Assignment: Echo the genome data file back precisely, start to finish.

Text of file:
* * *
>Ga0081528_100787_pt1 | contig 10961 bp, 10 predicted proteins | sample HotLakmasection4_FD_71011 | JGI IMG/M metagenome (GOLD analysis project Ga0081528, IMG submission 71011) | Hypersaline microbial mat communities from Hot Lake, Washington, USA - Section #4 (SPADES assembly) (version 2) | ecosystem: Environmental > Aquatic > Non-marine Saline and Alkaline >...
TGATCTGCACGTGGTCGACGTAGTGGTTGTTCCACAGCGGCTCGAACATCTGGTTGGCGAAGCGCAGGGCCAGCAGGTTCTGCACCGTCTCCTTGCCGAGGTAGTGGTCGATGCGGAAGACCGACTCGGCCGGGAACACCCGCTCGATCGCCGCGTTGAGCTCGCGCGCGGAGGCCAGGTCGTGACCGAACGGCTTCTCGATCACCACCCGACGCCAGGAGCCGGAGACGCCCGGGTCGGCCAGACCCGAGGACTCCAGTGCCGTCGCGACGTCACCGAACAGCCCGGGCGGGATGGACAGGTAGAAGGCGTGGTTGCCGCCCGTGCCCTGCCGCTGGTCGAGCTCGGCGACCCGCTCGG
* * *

>Ga0081528_100787_pt1 | contig 10961 bp, 10 predicted proteins | sample HotLakmasection4_FD_71011 | JGI IMG/M metagenome (GOLD analysis project Ga0081528, IMG submission 71011) | Hypersaline microbial mat communities from Hot Lake, Washington, USA - Section #4 (SPADES assembly) (version 2) | ecosystem: Environmental > Aquatic > Non-marine Saline and Alkaline >...
TGATCTGCACGTGGTCGACGTAGTGGTTGTTCCACAGCGGCTCGAACATCTGGTTGGCGAAGCGCAGGGCCAGCAGGTTCTGCACCGTCTCCTTGCCGAGGTAGTGGTCGATGCGGAAGACCGACTCGGCCGGGAACACCCGCTCGATCGCCGCGTTGAGCTCGCGCGCGGAGGCCAGGTCGTGACCGAACGGCTTCTCGATCACCACCCGACGCCAGGAGCCGGAGACGCCCGGGTCGGCCAGACCCGAGGACTCCAGTGCCGTCGCGACGTCACCGAACAGCCCGGGCGGGATGGACAGGTAGAAGGCGTGGTTGCCGCCCGTGCCCTGCCGCTGGTCGAGCTCGGCGACCCGCTCGG